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Baby development: Your twenty-four-month old

Happy Birthday to you!


Posted: 19 October 2007
by ThinkBaby

Congratulations on your baby's second birthday! You've both had a year packed full of changes and your baby has gone from crawling tot to busily active and chatty toddler. Once you've recovered from the chaos of the birthday party give yourself a little time to mull over how far you've got in the last 12 months before looking ahead to another 12 months of constant change and, hopefully, lots of fun.

Mobility / physical development
It's not all that long ago that your toddler was still finding her feet, and here we are with her running around, dodging obstacles, walking on tip-toes, kicking and throwing balls and clambering all over the place. By the time your toddler is two years' old she might well be able to jump both feet off the ground, although she'll probably start off by jumping off a low step. Jumping might seems a simple skill, but it actually requires a lot of confidence, coordination and strength. Another skill that appears deceptively easy is walking backwards, but again, if she hasn't yet taken a few steps backwards together then she soon will.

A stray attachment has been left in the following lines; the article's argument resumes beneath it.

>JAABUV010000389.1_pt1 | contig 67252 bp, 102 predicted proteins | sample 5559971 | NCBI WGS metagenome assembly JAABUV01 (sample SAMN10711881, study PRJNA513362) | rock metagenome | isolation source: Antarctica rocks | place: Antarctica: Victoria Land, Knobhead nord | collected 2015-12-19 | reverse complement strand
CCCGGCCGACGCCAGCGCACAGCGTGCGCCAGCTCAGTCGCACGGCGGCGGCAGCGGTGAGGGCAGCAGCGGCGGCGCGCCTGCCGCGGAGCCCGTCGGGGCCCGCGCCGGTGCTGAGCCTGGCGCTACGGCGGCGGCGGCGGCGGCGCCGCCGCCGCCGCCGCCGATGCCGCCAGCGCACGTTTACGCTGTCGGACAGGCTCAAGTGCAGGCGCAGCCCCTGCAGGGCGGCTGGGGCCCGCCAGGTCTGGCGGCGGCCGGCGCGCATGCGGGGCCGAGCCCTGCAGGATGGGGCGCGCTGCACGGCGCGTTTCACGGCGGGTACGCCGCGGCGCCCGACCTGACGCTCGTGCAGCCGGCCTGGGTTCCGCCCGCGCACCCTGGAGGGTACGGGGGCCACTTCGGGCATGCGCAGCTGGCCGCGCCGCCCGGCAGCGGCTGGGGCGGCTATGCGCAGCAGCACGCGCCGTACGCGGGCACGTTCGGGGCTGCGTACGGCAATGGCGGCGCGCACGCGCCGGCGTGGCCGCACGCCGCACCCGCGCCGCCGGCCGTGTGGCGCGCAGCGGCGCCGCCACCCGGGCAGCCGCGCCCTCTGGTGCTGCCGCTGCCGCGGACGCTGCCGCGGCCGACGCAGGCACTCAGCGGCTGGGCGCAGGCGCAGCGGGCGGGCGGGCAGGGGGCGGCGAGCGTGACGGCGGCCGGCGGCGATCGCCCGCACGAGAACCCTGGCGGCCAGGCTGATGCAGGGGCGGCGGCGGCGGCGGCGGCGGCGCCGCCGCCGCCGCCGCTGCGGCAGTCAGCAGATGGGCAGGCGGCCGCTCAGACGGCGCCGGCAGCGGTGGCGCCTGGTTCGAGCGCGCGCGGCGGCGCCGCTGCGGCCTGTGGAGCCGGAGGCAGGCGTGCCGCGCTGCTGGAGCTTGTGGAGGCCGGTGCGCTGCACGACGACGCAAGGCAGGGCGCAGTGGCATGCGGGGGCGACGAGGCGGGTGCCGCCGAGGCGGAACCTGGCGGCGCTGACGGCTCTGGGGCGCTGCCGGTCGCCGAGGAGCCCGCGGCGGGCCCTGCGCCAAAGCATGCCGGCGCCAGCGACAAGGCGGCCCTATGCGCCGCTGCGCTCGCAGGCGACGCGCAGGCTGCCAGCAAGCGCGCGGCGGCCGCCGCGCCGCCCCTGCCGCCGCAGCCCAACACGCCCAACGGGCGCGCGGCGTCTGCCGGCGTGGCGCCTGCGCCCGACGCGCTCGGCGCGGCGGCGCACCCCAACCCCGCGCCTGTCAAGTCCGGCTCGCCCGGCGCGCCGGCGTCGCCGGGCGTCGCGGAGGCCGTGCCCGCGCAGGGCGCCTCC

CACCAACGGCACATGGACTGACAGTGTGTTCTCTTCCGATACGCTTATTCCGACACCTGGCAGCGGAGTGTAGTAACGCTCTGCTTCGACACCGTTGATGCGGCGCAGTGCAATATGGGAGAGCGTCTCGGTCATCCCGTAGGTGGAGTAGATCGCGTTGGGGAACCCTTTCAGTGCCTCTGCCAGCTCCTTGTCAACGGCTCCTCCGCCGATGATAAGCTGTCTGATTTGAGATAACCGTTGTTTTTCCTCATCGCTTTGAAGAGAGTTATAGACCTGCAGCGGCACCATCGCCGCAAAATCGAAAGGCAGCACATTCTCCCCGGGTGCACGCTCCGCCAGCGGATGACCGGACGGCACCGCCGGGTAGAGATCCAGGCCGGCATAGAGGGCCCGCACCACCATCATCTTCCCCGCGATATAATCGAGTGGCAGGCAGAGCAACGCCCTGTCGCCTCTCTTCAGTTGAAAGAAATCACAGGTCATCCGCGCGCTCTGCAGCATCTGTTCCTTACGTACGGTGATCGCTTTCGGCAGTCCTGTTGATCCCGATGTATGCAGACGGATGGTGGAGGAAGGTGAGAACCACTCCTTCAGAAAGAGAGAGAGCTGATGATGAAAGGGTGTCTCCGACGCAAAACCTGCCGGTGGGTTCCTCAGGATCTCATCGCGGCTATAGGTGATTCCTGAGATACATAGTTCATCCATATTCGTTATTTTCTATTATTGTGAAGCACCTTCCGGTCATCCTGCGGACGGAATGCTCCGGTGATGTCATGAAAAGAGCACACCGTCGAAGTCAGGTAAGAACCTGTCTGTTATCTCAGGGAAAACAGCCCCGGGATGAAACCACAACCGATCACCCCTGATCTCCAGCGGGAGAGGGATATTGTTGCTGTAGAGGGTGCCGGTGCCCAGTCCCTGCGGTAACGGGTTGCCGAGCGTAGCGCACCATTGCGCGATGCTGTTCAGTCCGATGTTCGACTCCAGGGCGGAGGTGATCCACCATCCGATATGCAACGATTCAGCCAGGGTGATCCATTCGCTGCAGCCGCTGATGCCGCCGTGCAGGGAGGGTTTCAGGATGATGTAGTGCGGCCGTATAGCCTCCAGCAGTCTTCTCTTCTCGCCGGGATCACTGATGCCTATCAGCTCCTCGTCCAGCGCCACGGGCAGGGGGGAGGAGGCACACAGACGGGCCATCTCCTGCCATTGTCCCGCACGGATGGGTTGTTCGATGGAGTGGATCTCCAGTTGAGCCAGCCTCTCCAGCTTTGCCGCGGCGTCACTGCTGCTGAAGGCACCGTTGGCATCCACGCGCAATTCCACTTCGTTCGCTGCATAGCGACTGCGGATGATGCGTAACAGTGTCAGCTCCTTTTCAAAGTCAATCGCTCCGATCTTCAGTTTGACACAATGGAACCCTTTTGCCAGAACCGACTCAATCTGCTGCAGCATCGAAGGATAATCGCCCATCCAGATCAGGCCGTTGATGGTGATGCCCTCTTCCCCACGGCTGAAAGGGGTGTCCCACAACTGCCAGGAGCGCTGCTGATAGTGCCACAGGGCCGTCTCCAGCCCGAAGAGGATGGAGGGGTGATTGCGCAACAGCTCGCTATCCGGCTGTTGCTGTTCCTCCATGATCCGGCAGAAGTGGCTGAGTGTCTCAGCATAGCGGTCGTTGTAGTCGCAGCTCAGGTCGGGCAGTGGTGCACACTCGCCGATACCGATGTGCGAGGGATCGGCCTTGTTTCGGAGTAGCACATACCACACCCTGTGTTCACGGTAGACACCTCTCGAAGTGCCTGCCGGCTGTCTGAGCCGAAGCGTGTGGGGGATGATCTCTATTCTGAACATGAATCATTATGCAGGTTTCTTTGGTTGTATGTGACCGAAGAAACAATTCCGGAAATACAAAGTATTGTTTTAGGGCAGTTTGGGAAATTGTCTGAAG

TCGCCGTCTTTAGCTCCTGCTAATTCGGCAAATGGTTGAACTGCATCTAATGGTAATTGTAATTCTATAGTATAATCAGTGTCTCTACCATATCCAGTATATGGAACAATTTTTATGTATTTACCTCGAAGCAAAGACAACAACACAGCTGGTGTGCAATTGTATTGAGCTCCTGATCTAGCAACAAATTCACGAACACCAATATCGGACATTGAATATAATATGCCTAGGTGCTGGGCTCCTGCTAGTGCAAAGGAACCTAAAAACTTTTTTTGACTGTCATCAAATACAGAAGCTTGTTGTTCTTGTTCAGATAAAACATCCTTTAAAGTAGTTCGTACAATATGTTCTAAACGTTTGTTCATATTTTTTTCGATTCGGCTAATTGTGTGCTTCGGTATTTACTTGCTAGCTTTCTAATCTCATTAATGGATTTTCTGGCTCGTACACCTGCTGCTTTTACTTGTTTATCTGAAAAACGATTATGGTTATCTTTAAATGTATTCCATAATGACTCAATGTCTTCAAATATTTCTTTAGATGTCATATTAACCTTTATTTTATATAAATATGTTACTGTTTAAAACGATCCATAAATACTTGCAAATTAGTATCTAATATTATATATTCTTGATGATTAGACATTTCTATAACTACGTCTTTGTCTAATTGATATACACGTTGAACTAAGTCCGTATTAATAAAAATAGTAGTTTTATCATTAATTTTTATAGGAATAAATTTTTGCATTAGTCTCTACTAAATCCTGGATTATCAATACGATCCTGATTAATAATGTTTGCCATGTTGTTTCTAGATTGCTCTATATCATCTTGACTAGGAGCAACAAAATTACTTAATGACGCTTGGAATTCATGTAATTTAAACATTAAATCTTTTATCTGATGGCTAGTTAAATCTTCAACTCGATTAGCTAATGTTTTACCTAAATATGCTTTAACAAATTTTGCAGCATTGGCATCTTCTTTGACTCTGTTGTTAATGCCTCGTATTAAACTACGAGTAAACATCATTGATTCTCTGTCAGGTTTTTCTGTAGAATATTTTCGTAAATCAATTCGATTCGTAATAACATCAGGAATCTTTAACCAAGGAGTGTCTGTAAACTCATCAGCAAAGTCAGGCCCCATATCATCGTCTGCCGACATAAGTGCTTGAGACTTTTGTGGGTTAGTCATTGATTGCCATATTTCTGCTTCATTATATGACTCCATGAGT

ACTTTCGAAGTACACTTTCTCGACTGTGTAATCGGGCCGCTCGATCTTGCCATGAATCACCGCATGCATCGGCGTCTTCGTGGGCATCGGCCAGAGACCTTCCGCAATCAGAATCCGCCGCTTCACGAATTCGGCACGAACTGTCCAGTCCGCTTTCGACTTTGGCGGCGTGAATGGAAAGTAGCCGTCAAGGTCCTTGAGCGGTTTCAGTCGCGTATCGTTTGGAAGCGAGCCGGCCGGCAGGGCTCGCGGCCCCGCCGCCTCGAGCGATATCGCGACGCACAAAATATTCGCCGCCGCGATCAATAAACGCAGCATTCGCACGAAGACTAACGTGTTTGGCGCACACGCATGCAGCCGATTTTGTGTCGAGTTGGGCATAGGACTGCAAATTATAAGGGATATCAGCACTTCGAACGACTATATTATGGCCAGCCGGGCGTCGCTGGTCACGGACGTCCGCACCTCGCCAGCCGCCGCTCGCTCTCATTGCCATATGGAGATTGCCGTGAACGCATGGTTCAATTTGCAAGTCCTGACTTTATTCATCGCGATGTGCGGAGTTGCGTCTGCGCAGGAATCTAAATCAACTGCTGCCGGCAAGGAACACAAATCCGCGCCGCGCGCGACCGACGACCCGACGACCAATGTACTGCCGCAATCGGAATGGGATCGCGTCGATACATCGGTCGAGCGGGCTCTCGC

She has most likely been able to throw and kick a ball for a couple of months now, and sometime around the two-year mark she may be able to catch a large ball thrown gently into her arms from a short distance away. She'll also be becoming more accurate with her kicks and throws and might be able to get her ball into an upturned laundry basket a few feet away, or at least have fun trying.

Her fine motor skills are improving all the time and while zips and buttons are still too difficult for most 24-month-olds, she will be able to manage lots of quite fiddly tasks, like screwing the tops off jars and opening tupperware containers. If you haven't already updated your kitchen to take into account what's newly accessible to her then it's definitely time to do so.

Communication / emotional development
The average two-year-old has a vocabulary of around a couple of hundred words and is starting to link two or three (or occasionally more) of them together in phrases and questions. As her sense of self is developing she's keen to communicate her likes, dislikes and interests, some of which will be quite marked.